I Wasn’t An Expat. I Was An Undocumented Citizen

In a usually beautiful, but sometimes ugly country my chart reader told me I’d eventually end up in and find a great love, I found myself eyeballs deep in the nuances of life as an undocumented citizen. Surrounded by others who, like me, lacked the proper paperwork to validate our existence in this land, we were a community hiding in plain sight. Strangely, some of these fellow seekers, the ones who, like me, were there on tourist visas, chose to identify as expats, a term that carried a certain air of sophistication and privilege for them. However, I resisted the label, choosing instead to embrace the stark reality of my undocumented status.

The term “expat,” for those who truly were, seemed to bestow legitimacy, offering security through visas and permits. It became a shield, protecting them from the shadows that lurked, however far behind, over individuals like me – those deemed unfit for the privilege of legal residence.

My reasons for remaining undocumented were twofold. First, the visa process in this country, at least at the time, was a labyrinth meant for the wealthy or those with the right connections. Having moved there at the height of a scandal involving a family attempting to gain status through political corruption, I knew immediately it’d be even harder to gain legitimacy. A subtle interplay of power unfolded within the offices where decisions regarding who could stay longer than the 90 days were determined. For me, lacking the financial means and an insider’s touch, obtaining a visa became a distant concern fading in the background of my daily thoughts.

Second, I refused to be trapped in a job I despised merely to secure a visa like several of the Americans I met at backyard braais. They’d tell locals, “I was an artist back home,” but here they were teachers, too tired to do or make art when the school days ended. I didn’t want to compromise my passion. It genuinely felt like choosing the path of authenticity over conformity, risking the constant countdown of my allowed days in this land that became less foreign over the years I was there.

Yet, as the years passed, the most intriguing aspect of this clandestine existence remained the distinction between expats and undocumented citizens. The former reveled in their chosen label, basking in the perceived importance, need, and desire that came with it. For them, “expat” was a badge of honor, a reminder that they belonged, that they were welcomed.

Conversely, the term “undocumented citizen” carried a weight that some found burdensome. When uttered, it triggered a peculiar wave of reactions—an initial shrinking, a moment of vulnerability, followed by a determined reconstruction of confidence. To them, being undocumented meant being unwanted, a shadow lurking on the fringes of acceptance. It reminded some of the words they used back home when talking about those who entered America for what they hoped would be a better chance at life.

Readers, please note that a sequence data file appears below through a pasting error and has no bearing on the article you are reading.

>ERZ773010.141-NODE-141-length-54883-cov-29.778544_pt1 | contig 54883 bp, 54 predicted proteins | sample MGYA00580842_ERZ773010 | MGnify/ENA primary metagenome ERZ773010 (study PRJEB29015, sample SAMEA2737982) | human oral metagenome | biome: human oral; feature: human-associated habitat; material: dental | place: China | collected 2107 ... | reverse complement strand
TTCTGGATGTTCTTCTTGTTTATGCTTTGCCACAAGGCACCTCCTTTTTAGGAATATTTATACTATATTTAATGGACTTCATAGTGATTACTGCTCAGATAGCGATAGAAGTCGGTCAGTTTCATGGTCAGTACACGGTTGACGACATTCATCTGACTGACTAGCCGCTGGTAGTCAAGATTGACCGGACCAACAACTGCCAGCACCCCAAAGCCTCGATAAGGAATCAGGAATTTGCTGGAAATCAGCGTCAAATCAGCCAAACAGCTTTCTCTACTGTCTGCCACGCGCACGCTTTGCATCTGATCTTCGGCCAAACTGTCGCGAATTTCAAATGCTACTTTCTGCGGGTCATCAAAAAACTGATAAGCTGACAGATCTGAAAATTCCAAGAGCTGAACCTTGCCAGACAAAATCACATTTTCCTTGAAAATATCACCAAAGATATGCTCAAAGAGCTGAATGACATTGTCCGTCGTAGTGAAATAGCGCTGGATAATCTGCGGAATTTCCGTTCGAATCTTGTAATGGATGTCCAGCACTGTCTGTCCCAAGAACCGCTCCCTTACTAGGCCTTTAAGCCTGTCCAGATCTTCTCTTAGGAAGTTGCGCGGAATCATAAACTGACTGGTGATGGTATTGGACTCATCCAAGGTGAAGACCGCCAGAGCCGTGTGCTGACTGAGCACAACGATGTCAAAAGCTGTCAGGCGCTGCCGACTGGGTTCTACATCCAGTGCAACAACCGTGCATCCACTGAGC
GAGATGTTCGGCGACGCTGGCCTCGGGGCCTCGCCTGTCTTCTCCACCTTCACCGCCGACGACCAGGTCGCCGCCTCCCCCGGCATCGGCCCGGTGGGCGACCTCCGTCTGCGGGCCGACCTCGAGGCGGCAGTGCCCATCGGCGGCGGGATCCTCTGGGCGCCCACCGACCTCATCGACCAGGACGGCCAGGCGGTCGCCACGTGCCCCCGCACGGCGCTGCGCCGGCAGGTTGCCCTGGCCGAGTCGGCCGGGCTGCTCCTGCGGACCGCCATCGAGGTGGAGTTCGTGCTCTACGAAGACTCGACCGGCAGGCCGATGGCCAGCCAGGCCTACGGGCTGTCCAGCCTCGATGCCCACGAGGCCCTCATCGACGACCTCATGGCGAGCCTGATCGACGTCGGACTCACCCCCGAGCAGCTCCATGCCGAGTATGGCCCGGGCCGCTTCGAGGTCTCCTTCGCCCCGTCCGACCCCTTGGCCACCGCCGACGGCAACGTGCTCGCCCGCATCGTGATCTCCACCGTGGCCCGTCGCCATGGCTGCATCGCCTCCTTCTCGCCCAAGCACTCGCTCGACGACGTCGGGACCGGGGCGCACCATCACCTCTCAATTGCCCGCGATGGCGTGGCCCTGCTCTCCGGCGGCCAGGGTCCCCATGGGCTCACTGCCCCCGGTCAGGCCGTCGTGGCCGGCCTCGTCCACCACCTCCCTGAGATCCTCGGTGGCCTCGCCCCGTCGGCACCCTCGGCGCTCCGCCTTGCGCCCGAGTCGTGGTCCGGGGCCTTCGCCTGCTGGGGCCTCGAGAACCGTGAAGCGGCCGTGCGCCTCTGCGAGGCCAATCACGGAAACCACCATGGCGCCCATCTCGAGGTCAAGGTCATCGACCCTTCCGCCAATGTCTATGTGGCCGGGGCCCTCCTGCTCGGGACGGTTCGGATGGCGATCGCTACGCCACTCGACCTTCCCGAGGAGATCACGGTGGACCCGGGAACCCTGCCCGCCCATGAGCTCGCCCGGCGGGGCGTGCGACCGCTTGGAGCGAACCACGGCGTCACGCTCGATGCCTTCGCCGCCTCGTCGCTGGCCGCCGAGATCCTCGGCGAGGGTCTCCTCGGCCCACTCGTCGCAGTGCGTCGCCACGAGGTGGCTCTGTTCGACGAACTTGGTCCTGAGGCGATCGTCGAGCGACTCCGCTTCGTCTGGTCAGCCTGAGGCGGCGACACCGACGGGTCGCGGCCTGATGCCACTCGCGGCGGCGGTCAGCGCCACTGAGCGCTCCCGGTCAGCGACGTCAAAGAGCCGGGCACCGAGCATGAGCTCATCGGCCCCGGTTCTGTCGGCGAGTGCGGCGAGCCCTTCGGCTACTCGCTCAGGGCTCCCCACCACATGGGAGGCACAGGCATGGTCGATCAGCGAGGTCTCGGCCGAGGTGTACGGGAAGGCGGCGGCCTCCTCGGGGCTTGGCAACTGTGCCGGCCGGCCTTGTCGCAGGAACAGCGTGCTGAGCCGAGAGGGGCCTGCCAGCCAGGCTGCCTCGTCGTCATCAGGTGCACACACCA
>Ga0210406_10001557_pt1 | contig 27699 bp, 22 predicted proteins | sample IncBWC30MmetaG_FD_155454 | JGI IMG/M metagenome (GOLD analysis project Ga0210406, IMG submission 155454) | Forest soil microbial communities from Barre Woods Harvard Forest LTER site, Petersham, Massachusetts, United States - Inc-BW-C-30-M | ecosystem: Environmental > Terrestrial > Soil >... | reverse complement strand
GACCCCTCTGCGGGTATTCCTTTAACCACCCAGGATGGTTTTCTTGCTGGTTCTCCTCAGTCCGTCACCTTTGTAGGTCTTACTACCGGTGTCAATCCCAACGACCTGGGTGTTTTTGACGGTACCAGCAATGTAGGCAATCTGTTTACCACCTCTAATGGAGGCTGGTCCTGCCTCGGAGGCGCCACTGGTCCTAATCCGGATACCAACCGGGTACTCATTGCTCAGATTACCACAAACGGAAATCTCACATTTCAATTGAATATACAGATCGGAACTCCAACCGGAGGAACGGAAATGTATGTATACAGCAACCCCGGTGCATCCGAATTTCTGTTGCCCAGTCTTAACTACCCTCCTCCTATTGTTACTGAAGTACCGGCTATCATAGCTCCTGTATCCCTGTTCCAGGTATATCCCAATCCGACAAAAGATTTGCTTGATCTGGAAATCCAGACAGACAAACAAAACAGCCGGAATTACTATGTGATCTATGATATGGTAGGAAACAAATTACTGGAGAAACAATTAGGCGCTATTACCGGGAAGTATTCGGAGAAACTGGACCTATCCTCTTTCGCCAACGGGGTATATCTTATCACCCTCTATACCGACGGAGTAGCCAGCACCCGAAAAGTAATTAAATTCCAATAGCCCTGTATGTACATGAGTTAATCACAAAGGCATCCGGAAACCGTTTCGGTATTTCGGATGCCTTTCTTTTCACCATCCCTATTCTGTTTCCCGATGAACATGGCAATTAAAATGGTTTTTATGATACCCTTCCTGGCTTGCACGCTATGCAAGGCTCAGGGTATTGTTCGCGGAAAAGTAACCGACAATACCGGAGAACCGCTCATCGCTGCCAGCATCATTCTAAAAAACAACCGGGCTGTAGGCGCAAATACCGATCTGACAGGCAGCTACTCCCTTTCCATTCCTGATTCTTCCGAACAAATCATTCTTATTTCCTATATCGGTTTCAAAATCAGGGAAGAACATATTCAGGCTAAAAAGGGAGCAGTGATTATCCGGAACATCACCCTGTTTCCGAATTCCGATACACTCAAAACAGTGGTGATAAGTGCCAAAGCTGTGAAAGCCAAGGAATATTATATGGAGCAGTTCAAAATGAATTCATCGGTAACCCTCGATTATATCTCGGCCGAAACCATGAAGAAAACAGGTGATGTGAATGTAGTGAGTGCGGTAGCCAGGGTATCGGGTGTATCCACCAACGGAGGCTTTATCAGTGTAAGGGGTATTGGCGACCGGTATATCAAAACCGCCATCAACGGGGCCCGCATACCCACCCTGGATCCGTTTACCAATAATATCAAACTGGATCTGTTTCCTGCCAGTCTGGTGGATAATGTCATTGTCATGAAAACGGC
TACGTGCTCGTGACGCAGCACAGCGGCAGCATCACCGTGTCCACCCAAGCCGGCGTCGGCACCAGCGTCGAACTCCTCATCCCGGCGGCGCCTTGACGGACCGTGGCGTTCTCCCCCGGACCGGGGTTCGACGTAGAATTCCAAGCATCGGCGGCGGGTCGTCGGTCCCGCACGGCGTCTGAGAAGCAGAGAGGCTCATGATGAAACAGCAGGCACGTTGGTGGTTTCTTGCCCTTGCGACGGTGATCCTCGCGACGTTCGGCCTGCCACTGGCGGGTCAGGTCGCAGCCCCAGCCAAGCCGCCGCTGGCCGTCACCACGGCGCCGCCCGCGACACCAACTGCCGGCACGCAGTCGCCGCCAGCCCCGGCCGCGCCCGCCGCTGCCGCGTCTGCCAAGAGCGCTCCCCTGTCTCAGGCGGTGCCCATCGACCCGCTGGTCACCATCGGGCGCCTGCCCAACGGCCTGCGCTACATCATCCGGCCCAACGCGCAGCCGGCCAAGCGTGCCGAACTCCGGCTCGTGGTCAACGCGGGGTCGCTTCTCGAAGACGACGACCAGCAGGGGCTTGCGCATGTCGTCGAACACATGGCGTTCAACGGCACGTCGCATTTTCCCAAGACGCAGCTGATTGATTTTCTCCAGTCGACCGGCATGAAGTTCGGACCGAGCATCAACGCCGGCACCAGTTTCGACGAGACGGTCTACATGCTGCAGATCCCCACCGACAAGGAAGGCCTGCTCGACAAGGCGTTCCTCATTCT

I’d come to learn that not all expats were expats. Some held on to that lie – some as long as 20 years – keeping at least one good eye on the calendar to avoid stepping foot over that 90-day mark; the date circled in bright red marker. They made visa runs like me, finding reasons to visit neighboring countries, and sometimes our hometowns just before day 90, then returning to reset the clock.

For me, however, the choice to identify as an undocumented citizen was deliberate and empowering. It was a reminder that I had arrived in this foreign land not for luxury or adventure but as a means of survival. I arrived – not for the first time, but for the long haul – November 9, 2016. The shadows of my past and the specter of a homeland that may have preferred my absence drove me to seek refuge here. Calling myself an undocumented citizen was not just a factual descriptor; it was a proclamation of resilience and determination.

I found solace in my chosen identity. While others who were like me and unable or unwilling to obtain a visa, clung to the illusions of privilege by calling themselves expats, I embraced the shadows, finding strength in the struggle for authenticity and survival. In this still hard, but softening place, my status as an undocumented citizen became a testament to an energy unbound by borders or labels, thriving in the shadows of a safe space not quite my own.

While the sun sets on the nuances of my undocumented journey in that place I no longer live, but still call home, I implore fellow seekers, expats, and undocumented citizens alike, to embrace the authenticity of our stories. Let us challenge the labels that seek to define us and celebrate the resilience that unites us. Together, let us dismantle the barriers that cast shadows over our dreams, advocating for a world where the beauty of diversity is not confined by borders.

Darnell Lamont Walker, a self-professed traveling foodie, has been found sitting at tables eating baby goat sweetbreads, drinking tequila, and laughing loudly with strangers. The writer, filmmaker, artist, and sometimes photographer puts happiness above all.